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Idiopathic spinal myoclonus: A clinical and neurophysiological assessment of a movement disorder of uncertain origin

Authors

  • Marcello Esposito MD,

    1. Department of Clinical Neurophysiology, National Hospital for Neurology and Neurosurgery, Queen Square, London, United Kingdom
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  • Mark J. Edwards PhD,

    1. Sobell Department of Motor Neuroscience and Movement Disorders, Institute of Neurology, UCL, Queen Square, London, United Kingdom
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  • Kailash P. Bhatia MD,

    1. Sobell Department of Motor Neuroscience and Movement Disorders, Institute of Neurology, UCL, Queen Square, London, United Kingdom
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  • Peter Brown MD,

    1. Sobell Department of Motor Neuroscience and Movement Disorders, Institute of Neurology, UCL, Queen Square, London, United Kingdom
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  • Carla Cordivari MD

    Corresponding author
    1. Department of Clinical Neurophysiology, National Hospital for Neurology and Neurosurgery, Queen Square, London, United Kingdom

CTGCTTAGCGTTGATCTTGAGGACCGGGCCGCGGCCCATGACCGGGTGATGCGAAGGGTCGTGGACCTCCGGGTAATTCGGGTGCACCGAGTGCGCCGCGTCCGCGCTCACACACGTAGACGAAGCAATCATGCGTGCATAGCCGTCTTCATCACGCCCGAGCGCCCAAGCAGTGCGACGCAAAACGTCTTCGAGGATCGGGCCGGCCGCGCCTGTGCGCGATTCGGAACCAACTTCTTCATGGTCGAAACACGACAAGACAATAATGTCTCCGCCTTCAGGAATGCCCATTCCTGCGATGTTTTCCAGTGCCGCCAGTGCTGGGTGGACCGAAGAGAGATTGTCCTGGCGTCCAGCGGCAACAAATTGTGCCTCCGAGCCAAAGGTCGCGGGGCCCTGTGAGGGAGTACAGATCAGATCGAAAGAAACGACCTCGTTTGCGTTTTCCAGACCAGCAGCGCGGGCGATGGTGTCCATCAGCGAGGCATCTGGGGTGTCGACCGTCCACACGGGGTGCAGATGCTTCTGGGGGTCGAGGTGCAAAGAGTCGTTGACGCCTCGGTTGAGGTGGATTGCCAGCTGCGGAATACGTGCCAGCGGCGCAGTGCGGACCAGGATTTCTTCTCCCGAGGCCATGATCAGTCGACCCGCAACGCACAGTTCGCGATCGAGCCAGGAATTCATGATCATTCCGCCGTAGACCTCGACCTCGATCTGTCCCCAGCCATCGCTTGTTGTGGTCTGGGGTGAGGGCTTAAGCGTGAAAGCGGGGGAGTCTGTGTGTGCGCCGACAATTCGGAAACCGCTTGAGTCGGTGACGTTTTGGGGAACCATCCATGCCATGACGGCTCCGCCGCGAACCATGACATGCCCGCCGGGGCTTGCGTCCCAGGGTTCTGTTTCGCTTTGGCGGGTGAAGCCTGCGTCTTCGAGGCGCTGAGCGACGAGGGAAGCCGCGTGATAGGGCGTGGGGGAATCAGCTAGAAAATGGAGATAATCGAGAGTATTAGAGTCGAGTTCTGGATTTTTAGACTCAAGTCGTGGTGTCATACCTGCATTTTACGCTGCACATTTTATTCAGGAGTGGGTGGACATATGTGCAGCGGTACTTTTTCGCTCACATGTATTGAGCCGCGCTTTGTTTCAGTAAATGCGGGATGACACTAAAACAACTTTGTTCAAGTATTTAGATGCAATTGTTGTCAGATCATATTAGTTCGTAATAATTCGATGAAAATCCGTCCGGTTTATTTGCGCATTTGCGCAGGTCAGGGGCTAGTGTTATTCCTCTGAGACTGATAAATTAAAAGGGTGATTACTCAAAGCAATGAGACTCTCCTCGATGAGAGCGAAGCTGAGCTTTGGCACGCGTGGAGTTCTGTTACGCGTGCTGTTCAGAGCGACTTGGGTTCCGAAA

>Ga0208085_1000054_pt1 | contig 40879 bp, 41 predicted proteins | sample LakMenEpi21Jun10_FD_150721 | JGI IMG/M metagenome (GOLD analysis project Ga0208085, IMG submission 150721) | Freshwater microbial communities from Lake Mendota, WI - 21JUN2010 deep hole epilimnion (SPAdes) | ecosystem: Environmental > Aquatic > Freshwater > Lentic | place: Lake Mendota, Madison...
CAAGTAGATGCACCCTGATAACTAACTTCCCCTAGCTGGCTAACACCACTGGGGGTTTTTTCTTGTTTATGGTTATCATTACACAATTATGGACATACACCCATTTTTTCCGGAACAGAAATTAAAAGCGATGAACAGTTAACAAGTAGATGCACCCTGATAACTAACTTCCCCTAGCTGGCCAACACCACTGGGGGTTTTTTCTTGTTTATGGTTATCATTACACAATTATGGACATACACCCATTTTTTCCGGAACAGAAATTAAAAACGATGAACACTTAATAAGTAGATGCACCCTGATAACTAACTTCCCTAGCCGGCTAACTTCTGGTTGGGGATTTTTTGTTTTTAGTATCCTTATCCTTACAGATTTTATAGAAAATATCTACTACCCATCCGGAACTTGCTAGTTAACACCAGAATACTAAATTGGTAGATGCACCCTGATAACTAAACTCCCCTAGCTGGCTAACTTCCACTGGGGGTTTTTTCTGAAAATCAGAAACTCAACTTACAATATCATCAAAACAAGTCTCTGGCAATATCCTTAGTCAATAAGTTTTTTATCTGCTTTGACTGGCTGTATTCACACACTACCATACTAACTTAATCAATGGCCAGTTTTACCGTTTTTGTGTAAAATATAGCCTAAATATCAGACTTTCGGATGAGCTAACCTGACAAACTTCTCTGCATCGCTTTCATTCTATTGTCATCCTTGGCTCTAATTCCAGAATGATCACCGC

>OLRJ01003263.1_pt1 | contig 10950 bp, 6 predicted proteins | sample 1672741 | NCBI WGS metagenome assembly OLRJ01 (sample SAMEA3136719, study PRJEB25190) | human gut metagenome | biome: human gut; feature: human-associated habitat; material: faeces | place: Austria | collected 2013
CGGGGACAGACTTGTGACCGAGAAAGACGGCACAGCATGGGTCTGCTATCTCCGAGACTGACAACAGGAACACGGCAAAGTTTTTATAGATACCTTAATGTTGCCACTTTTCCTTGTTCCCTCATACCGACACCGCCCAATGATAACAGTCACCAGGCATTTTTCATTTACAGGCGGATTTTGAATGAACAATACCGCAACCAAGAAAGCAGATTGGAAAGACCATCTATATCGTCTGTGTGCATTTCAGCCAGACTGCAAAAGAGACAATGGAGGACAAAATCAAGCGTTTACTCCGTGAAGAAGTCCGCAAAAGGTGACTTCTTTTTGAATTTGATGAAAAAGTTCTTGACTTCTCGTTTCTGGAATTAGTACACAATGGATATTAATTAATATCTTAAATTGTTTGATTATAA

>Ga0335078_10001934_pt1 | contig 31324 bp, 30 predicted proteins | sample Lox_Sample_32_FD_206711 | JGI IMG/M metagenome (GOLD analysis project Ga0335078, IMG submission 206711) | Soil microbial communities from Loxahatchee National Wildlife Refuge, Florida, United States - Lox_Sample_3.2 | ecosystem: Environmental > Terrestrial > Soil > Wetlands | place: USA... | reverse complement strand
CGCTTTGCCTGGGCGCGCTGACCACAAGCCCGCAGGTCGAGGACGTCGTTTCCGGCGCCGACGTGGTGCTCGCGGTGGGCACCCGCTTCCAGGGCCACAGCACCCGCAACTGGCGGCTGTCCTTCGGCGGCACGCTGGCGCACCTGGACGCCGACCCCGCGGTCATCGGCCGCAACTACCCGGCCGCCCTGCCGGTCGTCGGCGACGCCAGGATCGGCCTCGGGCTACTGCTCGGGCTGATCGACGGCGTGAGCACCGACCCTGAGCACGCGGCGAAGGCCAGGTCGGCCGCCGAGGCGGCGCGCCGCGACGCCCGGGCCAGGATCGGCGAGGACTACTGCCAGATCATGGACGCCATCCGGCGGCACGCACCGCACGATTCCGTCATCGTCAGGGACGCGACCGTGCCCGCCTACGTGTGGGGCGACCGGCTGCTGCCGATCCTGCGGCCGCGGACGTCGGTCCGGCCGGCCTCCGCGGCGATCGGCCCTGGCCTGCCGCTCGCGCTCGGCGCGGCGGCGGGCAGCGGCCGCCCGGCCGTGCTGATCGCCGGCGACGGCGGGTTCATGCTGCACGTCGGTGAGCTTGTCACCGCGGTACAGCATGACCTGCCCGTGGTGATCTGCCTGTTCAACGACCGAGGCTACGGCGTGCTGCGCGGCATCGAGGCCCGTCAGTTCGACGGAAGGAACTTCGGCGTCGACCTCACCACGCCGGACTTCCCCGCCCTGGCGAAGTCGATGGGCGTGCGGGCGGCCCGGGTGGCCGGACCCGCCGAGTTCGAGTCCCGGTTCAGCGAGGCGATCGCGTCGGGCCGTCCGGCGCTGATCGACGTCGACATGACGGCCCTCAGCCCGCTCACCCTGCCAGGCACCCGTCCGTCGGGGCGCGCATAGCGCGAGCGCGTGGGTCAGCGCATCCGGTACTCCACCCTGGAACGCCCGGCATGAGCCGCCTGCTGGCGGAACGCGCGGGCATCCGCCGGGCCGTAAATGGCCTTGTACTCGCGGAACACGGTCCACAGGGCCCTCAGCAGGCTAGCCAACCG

• Consultant in Neurophysiology, National Hospital for Neurology and Neurosurgery, Queen Square, London WC1N 3BG, UK
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  • Potential conflict of interest: Nothing to report.

Abstract

Spinal Myoclonus (SM) is characterized by brief and sudden movements caused by the activation of muscles belonging to adjacent spinal myotomes. Recent reports have indicated that “typical” clinical and electrophysiological features of SM can be mimicked voluntarily. A useful tool that can distinguish between organic and psychogenic jerks is the detection of a Bereitschaftspotential (BP). In this study, we looked for evidence of a BP in a cohort of patients with idiopathic SM. A clinical and neurophysiological assessment of 20 patients affected by idiopathic SM was performed. A video EEG-EMG multichannel recording was performed in each patient to detect BP. An expert neurophysiologist (PB) reviewed the BP recordings and divided them into those showing a definite, possible, and no BP. A clinical assessment of the videoed movements was performed by two neurologists expert in movement disorders (KB and MJE) who indicated if the movements were compatible with organic or psychogenic myoclonus. A definite or possible BP was recorded in 15 out of 20 patients. Clinical raters agreed in their clinical opinion on 15 patients (75%). All patients where both raters agreed the movements appeared to be organic had definite or possible BP. BP are commonly seen in patients with idiopathic SM. There is discordance between clinicians in their clinical rating of SM as organic or psychogenic, but even in those patients where movements appear clinically to be organic, a BP is commonly detected, indicating that the aetiology is psychogenic. This suggests that BP recordings are a useful adjunct to clinical assessment in the accurate diagnosis of patients with idiopathic SM. © 2009 Movement Disorder Society

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